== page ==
Time marches on. I posted in March 2017 about the looming Energy Efficiency (Private Rented Property) (England and Wales) Regulations 2015 and how landlords needed to check their portfolios to determine whether they were up to standard. Now the date those regulations take effect is nearly upon us.
Unless an exemption applies and has been validly registered, from 1 April 2018 it will be unlawful to grant a new tenancy of property that has an EPC rating of band F or G (shown on a valid Energy Performance Certificate for the property).
From 1 April 2020, landlords must not continue letting a domestic property (basically a dwelling) which is already let if that property has an EPC rating of band F or G, unless an exemption has been registered.
From 1 April 2023, landlords must not continue letting a non-domestic property which is already let if that property has an EPC rating of band F or G, unless an exemption has been registered.
Guidance was issued by the government in October 2017, split into separate notes for domestic and non-domestic landlords. This post only deals with non-domestic property.
Properties rated F or G are termed “sub-standard” in the guidance notes.
Penalties for non-compliance vary depending on how long the landlord has been letting out the property in breach of the regulations and what the rateable value is.
For example, breach the regulations for more than 3 months and the penalty will amount to 20% of the property’s rateable value, with a minimum penalty of £10,000 and a maximum of £150,000.
A different regime of penalties applies to landlords of domestic property.
Lenders will be alive to these regulations and may be unwilling to fund sub-standard property that's going to be let, or even any sub-standard property at all, or may require improvement works to be carried out as a condition of the loan.
PRS Exemptions Register
A landlord may be able to register an exemption allowing them to let, or continue to let, a sub-standard property.
Exemptions, to be effective, must be registered on the PRS Exemptions Register on a self-certification basis, with enforcement authorities monitoring and auditing to ensure compliance with the regulations.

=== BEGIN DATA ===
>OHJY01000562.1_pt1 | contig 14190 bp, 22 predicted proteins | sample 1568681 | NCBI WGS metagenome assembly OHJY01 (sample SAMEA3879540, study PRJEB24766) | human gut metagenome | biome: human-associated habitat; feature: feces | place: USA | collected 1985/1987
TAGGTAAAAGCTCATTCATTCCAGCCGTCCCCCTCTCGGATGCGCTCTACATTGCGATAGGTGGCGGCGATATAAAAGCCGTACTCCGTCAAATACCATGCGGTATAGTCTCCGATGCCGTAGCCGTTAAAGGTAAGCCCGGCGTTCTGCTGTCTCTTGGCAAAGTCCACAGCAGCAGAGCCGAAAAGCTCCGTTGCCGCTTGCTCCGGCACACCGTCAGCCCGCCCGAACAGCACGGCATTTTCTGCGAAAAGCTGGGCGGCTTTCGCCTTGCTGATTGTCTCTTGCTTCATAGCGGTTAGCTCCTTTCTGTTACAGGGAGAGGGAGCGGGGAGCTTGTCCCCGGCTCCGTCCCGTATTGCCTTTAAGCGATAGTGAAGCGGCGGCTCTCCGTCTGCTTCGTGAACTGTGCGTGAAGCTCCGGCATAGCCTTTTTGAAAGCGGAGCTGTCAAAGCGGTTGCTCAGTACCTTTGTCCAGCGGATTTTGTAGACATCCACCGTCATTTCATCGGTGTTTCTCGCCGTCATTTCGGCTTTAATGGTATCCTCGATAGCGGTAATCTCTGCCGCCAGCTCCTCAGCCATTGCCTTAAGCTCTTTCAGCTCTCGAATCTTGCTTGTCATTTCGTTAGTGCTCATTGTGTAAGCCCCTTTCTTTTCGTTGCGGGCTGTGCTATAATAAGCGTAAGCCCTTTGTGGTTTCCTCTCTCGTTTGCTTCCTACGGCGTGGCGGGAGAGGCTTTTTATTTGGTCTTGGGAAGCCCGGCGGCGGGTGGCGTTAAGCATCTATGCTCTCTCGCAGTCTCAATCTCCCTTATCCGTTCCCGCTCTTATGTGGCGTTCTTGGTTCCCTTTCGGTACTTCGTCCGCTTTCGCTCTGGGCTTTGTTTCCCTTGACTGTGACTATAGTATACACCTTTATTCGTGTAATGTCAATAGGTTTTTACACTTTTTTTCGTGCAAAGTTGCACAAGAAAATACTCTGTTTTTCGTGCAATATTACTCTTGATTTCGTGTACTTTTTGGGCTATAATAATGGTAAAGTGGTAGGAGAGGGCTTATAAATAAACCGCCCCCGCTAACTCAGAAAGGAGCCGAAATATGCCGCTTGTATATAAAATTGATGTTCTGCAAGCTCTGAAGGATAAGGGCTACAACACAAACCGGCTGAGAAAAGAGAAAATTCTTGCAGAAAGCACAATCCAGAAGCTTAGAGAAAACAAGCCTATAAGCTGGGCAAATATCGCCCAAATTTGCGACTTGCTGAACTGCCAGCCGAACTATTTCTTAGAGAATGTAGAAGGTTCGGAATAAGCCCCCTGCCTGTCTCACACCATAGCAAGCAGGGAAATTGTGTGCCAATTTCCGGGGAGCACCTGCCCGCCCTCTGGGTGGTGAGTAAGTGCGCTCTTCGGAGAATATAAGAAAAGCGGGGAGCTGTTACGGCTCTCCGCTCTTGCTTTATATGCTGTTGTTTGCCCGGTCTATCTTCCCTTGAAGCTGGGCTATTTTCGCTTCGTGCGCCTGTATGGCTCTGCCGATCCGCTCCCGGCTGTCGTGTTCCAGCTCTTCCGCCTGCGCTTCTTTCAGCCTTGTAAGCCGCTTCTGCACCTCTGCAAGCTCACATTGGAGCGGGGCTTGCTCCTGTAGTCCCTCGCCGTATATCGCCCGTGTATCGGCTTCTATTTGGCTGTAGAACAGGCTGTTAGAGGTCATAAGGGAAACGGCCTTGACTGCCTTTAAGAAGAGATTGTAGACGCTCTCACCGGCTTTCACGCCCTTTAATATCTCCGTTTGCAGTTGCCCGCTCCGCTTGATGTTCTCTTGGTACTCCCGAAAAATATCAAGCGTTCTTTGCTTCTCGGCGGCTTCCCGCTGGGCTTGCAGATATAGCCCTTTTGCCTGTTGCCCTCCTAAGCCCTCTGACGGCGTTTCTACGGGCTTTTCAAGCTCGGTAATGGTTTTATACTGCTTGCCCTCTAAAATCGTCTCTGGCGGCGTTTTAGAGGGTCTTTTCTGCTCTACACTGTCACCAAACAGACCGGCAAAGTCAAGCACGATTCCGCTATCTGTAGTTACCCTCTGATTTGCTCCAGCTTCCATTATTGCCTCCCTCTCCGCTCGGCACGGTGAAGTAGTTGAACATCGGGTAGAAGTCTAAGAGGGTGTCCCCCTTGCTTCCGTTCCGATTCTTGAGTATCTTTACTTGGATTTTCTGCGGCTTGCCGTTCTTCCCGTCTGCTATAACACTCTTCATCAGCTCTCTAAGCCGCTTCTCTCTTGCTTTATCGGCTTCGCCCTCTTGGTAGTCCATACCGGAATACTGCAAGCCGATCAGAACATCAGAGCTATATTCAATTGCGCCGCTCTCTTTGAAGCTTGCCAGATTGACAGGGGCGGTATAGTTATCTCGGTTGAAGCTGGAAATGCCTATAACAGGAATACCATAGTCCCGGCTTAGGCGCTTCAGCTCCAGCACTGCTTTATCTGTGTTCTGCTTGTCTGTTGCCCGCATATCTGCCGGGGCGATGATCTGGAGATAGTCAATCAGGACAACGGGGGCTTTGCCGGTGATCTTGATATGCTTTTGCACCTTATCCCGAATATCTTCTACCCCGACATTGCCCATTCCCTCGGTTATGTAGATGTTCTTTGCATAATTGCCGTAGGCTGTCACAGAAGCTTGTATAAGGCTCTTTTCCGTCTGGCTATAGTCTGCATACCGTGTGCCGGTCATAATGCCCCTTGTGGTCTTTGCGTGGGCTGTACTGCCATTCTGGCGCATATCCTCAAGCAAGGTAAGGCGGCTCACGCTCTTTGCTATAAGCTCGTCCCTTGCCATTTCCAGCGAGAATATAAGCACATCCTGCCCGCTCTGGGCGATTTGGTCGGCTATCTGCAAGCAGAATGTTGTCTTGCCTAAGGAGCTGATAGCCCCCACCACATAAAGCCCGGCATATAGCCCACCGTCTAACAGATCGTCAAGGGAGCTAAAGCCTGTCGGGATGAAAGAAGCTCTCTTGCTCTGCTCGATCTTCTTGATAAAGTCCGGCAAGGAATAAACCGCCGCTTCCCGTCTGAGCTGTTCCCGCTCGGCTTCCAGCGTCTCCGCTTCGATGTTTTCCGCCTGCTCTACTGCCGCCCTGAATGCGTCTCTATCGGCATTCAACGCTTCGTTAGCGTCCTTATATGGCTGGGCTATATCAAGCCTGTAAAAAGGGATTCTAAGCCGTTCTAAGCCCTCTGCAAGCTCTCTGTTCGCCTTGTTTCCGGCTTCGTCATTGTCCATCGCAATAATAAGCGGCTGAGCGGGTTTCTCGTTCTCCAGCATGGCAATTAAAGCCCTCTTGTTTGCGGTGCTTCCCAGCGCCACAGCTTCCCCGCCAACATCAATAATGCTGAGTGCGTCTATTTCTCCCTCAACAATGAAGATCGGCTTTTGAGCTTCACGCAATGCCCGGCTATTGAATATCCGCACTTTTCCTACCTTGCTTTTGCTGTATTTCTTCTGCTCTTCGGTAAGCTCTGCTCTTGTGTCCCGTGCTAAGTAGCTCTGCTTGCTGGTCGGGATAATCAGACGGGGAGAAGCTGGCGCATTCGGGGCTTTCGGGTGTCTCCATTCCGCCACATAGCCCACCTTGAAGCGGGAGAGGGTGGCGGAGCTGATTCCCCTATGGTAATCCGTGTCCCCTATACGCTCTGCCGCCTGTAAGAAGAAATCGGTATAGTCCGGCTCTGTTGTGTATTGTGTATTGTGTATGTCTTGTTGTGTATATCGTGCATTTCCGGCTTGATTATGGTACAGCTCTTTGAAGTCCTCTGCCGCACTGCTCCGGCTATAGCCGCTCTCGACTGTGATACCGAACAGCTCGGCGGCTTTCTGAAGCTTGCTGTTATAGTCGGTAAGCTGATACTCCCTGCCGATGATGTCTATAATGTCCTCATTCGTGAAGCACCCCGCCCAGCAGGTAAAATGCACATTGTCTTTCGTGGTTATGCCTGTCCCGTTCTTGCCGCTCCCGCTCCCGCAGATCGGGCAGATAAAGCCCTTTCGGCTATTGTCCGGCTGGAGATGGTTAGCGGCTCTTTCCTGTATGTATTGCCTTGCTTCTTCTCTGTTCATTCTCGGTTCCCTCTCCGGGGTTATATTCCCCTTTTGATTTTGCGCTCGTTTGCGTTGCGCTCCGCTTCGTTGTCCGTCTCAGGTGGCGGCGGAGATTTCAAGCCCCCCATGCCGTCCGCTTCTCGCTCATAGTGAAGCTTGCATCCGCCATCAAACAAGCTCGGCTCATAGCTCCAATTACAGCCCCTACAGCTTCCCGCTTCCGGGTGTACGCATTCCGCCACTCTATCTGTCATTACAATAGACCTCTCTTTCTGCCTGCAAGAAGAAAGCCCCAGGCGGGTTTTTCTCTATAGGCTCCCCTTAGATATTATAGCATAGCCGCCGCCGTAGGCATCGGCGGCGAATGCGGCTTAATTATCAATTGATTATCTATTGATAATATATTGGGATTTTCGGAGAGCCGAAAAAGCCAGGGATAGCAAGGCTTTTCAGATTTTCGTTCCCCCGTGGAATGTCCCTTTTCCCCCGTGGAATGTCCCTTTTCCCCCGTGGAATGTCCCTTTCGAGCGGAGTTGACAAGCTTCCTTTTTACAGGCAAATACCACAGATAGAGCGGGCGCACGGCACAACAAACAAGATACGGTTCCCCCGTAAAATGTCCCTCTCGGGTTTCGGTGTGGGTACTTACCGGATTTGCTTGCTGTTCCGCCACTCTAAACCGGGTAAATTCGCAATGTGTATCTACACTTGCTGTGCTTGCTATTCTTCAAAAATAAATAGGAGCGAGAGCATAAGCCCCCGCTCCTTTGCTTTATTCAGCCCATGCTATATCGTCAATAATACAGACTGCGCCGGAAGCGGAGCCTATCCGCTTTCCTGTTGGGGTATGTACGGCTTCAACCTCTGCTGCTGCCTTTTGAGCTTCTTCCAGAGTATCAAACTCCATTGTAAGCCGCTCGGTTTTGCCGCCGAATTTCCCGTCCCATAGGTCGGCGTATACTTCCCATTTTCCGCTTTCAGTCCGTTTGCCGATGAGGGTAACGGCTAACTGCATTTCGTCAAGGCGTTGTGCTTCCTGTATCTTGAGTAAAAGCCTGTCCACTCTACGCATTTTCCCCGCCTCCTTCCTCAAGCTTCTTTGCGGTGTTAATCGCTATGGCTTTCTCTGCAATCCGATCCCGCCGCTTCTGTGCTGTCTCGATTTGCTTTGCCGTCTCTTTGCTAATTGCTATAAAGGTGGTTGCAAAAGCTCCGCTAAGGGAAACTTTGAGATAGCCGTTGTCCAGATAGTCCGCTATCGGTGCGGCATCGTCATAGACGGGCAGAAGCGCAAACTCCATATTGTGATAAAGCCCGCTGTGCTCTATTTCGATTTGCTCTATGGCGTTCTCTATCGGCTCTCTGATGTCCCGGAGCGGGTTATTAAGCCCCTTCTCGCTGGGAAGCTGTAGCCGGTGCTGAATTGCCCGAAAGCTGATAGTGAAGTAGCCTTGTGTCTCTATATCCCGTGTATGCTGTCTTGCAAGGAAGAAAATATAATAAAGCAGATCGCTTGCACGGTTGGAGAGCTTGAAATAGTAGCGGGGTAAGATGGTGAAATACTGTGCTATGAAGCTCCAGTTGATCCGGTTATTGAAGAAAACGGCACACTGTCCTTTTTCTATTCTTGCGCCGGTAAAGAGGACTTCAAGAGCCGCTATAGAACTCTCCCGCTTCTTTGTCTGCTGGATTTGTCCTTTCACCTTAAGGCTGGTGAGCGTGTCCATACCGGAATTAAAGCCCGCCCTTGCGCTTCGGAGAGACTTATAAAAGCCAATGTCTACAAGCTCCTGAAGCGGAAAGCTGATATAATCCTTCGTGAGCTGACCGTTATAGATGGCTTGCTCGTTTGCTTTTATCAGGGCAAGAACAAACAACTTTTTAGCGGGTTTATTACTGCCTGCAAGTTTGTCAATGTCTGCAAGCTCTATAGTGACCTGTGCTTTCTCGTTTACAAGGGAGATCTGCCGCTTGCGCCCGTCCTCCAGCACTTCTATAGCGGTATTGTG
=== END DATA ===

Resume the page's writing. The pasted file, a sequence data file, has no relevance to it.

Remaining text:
For commercial properties, most exemptions last for 5 years and they are not transferable to a new landlord on a sale of the property or other transfer, so the exemptions are in effect only personal to the landlord registering them.
That means if a let property is sold or otherwise transferred with an exemption registered, the exemption will cease to be effective and the new owner will either need to improve the property to the minimum standard at that point, or register an exemption itself where one applies, if they intend to continue to let the property.
This will make property that is only compliant because of an exemption less attractive to buyers and their lenders, especially if they are going to struggle to qualify for an exemption themselves and will consequently need to make improvements to the property.
What are the exemptions?
· The landlord has carried out all relevant efficiency improvements, or there are none that could be made to the property, and the EPC rating is still below E.
· Consent exemption – where third party consent is required for the works and cannot be obtained (this exemption lasts for 5 years or until the tenancy of the non-consenting tenant ends, whichever is soonest).
· Devaluation exemption – the works would result in a reduction of more than 5% in the market value of the property or the property of which it forms part (this exemption lasts for 5 years).
· Recently becoming a landlord exemption – this exemption only lasts for 6 months.
I won’t go into further detail on the exemptions (see the guidance for more) but suffice to say there are a lot of caveats and small print, especially relating to “relevant efficiency improvements”.
So, Band E is effectively the new minimum level of energy efficiency.
However, well-managed portfolios should aim higher, both to achieve greater energy savings and to reduce the vulnerability of the portfolio to regulation-creep, by which I mean “E” today could become “D” or even “C” in a few years’ time if the regulations are revised. Last year Clifford Chance wrote that the government had decided not to include a trajectory of projected changes to the standards beyond 2018, and would simply review them in 2020, which makes it difficult for landlords to determine how far to go in improving their properties and when.
On 13 March 2018 a new version of standard commercial property enquiries CPSE 1 (version 3.7) was issued. New enquiry 14.8 requires that where a property has an EPC rating of F or G, a copy must be supplied of any information or evidence which has been or could be used to support any registration in the PRS Exemptions Register.
It’s therefore important to make sure the latest version of CPSE 1 is used when acquiring commercial property.